2 daws question

Discussion in 'Mixing & Song Critique' started by Smashh, Mar 8, 2017.

  1. Smashh

    Smashh Active Member

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    So I ve read a few threads about 2 daws and bouncing from one computer to another .
    Ive got my macbook pro which I use all the time , and also have access to an iMac .
    My only interface is persons 16.0.2 .live .

    How would I go about hooking both computers to the studio live desk ?( there is 2 firewire ports )
    Would the desk handle two computers at the same time .?
     
  2. DonnyThompson

    DonnyThompson Distinguished Member

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    That sounds like a question for our resident Presonus guru, Dave Hawk ( @dvdhawk ).

    :)
     
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  3. dvdhawk

    dvdhawk Well-Known Member

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    As is true with virtually everything, @Boswell would have a much better explanation.

    I don't think there's any good way you can do it without acquiring another interface. But if you could somehow hook both computers to the SL mixer they would share the same clock, and that would defeat the purpose of having the 2 DAWs. The clocks need to be decoupled, and the DAWs need to run independently of one another.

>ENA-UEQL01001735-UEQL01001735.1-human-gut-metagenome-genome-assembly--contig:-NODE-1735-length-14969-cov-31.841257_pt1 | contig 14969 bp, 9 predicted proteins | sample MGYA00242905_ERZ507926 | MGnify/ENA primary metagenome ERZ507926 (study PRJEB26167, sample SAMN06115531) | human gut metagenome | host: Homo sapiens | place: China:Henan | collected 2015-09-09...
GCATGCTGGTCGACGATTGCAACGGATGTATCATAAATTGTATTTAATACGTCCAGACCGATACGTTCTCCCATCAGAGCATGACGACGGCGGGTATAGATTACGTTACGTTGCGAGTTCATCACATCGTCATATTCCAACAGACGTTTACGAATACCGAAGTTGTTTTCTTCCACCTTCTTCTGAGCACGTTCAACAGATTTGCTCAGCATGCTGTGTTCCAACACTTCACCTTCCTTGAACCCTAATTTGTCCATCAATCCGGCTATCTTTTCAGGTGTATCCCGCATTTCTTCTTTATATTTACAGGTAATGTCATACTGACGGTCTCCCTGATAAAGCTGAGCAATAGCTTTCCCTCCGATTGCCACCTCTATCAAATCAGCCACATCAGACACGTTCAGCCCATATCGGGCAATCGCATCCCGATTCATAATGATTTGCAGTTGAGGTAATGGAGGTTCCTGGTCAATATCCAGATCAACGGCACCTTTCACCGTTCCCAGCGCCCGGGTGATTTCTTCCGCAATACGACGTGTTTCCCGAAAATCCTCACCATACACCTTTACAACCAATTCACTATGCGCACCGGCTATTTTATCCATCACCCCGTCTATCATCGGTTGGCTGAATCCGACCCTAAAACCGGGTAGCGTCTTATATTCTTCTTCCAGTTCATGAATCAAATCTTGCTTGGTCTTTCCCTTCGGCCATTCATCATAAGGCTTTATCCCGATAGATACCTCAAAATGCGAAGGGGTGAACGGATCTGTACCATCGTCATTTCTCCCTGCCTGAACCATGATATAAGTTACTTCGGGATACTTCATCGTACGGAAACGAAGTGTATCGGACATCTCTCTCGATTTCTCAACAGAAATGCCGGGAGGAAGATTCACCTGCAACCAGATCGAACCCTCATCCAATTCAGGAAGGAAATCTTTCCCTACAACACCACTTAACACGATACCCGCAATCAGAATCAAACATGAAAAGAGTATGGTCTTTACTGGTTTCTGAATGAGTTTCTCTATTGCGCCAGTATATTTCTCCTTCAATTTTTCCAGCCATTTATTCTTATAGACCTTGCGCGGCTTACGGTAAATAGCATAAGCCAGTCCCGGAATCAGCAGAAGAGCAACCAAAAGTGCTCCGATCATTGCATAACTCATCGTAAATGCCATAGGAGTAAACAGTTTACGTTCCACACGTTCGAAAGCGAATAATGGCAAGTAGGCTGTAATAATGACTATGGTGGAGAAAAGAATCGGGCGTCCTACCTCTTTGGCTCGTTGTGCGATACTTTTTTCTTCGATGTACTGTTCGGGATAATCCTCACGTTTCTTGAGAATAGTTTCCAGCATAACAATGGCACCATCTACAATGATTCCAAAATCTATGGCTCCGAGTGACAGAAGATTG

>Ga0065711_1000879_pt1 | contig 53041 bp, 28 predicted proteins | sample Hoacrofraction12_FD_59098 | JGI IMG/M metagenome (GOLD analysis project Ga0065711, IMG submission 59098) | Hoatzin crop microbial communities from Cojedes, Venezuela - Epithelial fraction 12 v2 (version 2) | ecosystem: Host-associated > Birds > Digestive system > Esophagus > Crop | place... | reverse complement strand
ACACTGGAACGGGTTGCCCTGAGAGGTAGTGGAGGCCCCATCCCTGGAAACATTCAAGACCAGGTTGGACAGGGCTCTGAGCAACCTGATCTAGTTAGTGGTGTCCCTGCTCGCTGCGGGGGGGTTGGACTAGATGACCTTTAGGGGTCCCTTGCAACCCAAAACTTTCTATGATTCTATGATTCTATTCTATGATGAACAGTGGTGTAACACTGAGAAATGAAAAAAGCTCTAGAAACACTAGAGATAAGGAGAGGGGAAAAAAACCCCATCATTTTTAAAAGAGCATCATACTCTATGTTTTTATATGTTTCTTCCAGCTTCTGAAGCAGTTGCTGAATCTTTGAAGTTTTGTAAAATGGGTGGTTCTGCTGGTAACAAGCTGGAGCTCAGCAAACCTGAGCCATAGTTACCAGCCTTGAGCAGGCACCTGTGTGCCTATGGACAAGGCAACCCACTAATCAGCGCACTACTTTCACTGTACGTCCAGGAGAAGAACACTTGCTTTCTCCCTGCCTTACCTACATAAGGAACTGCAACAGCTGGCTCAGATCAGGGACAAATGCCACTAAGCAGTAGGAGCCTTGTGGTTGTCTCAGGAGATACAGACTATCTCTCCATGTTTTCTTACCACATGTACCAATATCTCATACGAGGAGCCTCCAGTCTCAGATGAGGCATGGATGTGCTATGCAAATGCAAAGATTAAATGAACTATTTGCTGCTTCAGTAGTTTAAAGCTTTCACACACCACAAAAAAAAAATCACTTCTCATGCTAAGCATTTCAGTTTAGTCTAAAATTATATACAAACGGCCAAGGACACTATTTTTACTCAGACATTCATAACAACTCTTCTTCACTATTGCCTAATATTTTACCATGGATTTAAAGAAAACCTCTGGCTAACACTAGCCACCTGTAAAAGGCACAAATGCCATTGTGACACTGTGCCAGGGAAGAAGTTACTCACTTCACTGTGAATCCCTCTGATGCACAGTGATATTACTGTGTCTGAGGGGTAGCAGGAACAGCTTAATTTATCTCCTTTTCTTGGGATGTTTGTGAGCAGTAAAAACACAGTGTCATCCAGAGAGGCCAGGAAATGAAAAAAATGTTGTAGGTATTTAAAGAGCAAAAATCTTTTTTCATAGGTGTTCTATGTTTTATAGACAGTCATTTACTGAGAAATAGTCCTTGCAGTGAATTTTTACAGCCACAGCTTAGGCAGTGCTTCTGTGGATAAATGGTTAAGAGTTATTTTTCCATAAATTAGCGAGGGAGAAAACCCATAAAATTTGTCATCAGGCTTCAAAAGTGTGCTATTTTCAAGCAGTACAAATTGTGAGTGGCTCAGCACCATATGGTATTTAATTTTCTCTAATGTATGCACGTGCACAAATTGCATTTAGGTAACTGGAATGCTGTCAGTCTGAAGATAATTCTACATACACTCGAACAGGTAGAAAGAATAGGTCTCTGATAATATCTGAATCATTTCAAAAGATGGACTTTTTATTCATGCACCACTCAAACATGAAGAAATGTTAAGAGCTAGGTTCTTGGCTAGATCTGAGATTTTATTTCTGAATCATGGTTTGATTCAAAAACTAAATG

As I understand your situation, you would hook the mbp to the SL16.0.2 and use that as DAW#1 for playback, take the analog Left/Right Main outputs from the SL16 into a 2nd interface that can handle line level inputs, which is connected to the iMac running DAW#2. You would then Play DAW#1 and Record the stereo mix on DAW#2 at the desired sample-rate and bit-rate (for instance 16-bit 44.1kHz if it's an audio CD). The only connection between the 2 DAWs would be the (unclocked) analog stereo signal, and instead of letting some algorithm calculate what those multi-tracks sound like when they're mixed down to stereo (while also converting the sample-rate), you're simultaneously playing the multi-tracks in real-time (in their native higher sample-rate) out a stereo bus to the 2nd DAW, which only has to capture the resulting stereo pair in real-time (in the correct sample-rate for your CD).

    I suppose hypothetically, you could come out the analog line out or headphone jack of DAW#1 into 2 channels of your SL16 connected to DAW#2, but I find it hard to believe even the best computer headphone output would be of high enough quality.

    Hopefully Sir Boswell will jump in with his advice (and any corrections).
     
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  4. dvdhawk

    dvdhawk Well-Known Member

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    Over the years when I've done a 2 DAW method, since it is the very last step, I take that stereo analog signal and run it through some nice outboard hardware that I feel enhances the sound. And since it's the last step, I will try to set the record levels on DAW#2 to optimum output with no 'overs' - like you would have mixing down to tape in the ancient days. Identifying the loudest moments in the song is useful since this is transferred in real-time. An 'over' or 'clipping' 3 minutes into the song means stopping, adjusting, and starting again. You may choose to put a compressor or limiter on the inputs of DAW#2 to catch those 'overs' (or not) depending on your personal preference, and philosophy.
     
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  5. Boswell

    Boswell Moderator Distinguished Member